Founder: George "The Creator" Carter
Date Established: March 28, 1984
Date Opened: 1984
Date Closed: 1989
Number of Locations: 46
George Carter - Founder
James L. Dooley - Technical Engineer
The First Facility: The first Photon was located at 12630 E. Northwest Highway, Suite 300, in Dallas, Texas. The 10,000 square foot facility was located on the eastern edge of Dallas. Taken directly from an official Photon fact sheet:
Customers, entering entering directly from parking lot sidewalks, find themselves in the lobby where passports are required by the Photon computers and tickets for play can be purchased. In the Photon staging area, players don their Photon equipment and wait their turns to enter the actual playing area. An "earth Port Observation Deck" overlooks approximately 10,000 square feet of playing area, featuring elaborate lighting and sound equipment, a heavily mazed network of tunnels, battlements, walkways, artificial fog machines and electronic sensors. Most walls and all floors in the Photon playing area are fully padded and carpeted for the players' protection".
Equipment: The Photon equipment was large and cumbersome by today's standards. It weighed 13 pounds and consisted of:
- A "high-tech" helmet with radio frequency receivers and signal lights that inform the helmet's wearer he or she has been "zapped" and is momentarily disrupted.
- A Photon Phaser which uses a light beam to score on opposing players and on the opposing team's home base goal.
- A Photon Control Module containing micro-processor chips that communicates constantly with the game-controlling Photon computers, informing the central computers as to whether the wearer has been hit in the past few seconds by a light beam. If an opposing player's beam has struck home, the microcomputer will deactivate the disrupted player's Phaser for 10 seconds.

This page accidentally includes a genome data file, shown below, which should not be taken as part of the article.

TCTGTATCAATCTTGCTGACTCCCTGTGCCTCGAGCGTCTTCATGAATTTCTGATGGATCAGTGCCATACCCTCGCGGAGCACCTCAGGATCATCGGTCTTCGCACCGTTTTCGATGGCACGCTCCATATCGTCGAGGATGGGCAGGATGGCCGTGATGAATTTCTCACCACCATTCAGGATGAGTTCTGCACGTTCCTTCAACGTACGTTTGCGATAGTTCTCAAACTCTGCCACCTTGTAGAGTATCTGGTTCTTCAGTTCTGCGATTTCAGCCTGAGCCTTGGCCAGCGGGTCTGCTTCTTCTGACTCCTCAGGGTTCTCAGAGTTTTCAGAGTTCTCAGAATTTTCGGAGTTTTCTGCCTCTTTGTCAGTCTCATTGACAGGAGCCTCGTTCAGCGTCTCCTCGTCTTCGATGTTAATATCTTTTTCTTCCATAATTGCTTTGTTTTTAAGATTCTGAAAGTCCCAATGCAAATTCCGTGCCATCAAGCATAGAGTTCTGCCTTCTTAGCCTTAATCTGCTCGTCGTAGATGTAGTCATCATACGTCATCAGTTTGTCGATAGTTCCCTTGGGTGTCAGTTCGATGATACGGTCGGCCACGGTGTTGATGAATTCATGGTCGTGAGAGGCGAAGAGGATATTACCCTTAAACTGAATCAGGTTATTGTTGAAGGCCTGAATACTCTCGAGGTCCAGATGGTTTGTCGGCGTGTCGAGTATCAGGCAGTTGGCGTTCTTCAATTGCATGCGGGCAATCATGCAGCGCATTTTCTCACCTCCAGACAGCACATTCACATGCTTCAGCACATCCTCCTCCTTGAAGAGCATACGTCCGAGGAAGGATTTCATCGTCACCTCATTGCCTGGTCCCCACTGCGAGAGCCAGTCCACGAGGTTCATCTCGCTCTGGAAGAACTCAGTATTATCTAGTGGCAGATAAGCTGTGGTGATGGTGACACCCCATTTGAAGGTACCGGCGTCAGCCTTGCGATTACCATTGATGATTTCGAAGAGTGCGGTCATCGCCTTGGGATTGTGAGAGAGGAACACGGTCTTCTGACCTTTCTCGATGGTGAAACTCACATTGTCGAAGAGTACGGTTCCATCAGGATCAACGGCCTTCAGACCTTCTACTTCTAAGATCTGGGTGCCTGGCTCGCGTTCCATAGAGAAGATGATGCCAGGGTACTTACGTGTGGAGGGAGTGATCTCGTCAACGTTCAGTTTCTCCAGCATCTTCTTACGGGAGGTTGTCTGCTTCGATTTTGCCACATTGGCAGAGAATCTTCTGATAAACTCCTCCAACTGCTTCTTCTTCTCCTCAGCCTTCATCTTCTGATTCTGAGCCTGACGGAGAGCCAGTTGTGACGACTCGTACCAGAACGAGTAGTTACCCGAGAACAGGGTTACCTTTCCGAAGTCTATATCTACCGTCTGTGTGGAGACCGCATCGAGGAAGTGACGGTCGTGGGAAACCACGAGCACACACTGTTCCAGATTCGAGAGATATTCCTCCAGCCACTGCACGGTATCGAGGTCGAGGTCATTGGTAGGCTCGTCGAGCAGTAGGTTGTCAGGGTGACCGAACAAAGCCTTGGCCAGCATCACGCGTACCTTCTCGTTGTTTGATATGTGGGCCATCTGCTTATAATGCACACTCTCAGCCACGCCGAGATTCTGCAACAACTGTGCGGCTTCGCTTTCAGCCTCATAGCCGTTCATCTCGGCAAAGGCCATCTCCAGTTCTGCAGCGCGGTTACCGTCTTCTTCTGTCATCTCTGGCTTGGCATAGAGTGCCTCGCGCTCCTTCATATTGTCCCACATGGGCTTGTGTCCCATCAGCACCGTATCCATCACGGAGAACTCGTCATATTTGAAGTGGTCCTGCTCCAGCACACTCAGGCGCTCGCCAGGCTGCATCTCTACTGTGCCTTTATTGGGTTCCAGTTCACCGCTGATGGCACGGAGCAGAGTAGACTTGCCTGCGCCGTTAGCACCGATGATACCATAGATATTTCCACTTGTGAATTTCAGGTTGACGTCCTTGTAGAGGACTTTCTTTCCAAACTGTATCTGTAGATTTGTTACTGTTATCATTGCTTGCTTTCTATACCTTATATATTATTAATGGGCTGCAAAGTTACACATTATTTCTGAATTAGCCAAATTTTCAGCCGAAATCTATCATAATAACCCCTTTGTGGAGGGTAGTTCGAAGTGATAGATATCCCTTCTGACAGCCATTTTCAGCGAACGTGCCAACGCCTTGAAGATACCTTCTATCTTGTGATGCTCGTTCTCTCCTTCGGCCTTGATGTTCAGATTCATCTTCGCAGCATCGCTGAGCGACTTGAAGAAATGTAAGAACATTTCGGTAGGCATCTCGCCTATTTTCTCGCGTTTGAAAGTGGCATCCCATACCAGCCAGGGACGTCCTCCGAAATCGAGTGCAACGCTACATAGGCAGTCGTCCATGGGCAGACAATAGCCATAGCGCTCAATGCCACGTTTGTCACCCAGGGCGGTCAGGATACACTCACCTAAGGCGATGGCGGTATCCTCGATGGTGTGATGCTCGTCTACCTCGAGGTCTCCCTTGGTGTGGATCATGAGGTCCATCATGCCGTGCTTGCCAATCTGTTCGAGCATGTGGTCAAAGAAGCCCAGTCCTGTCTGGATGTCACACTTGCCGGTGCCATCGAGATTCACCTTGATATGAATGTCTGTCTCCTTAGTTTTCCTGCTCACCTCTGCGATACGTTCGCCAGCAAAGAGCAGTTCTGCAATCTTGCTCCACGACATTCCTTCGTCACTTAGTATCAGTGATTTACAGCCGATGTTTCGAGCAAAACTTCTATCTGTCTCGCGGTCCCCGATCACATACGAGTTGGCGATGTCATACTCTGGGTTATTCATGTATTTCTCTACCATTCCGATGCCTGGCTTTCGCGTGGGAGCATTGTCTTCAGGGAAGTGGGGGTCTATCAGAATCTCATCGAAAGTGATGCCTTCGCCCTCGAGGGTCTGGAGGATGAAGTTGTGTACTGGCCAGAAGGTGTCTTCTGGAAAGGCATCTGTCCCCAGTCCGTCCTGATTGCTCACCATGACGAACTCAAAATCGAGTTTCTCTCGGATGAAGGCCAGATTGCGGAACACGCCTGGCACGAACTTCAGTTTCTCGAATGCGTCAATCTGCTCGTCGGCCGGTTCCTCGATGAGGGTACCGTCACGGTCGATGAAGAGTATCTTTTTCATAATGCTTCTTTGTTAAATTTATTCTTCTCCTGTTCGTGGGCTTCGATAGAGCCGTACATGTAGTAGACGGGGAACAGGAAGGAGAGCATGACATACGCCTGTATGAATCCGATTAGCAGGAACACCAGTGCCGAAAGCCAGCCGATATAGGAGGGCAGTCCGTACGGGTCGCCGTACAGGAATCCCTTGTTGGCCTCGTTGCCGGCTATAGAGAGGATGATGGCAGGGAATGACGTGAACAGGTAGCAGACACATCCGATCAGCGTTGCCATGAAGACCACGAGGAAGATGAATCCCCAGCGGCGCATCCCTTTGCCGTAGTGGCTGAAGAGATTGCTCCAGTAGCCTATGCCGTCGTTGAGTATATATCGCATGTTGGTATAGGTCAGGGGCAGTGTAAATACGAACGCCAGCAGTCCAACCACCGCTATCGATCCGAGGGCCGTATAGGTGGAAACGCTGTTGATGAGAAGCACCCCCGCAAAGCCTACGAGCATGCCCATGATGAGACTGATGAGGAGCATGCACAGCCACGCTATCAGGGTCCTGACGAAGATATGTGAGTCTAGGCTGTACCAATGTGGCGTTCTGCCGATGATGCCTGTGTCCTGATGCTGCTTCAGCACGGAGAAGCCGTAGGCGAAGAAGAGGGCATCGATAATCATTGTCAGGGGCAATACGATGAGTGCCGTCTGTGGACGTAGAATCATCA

- A Power pack which powers all Photon Space Gear.
The Photon equipment was manufactured under contract by the Maxtron company, owned by Max Hargrave. Max provided to the Laser Tag Museum a prototype pod holder and one of the 6 Grand Opening posters created by the Photon Marketing department.
Photon used reverse infrared technology where the pack and helmet emitted the infrared beam and the phaser was the receiver. This technology also used by Vultrek and Laserforce. The industry moved to the forward infrared transmission which is now the standard pack-to-pack communication process.
One interesting bit of trivia about the Photon product was that the green helmets and the red helmets flashed at different speeds so color blind players could play. This trivia fact was reported to the Laser tag Museum by Henry Salomon.
George Carter and James L. Dooley received a U.S. Patent for the development of the Photon laser tag system. It is Patent #4,695,058.
Photon had hired a contract electronics company to manufacturer the Photon circuit boards. The company was Maxtron and was owned by Mack Hargrove. Mack recived a "Grand Opening" poster that was later made available to the Laser Tag Museum and is now on display. Mack also donated the prototype pod holder. George Carter confirmed the prototype pod holder after seeing it again for the first time in over 25 years.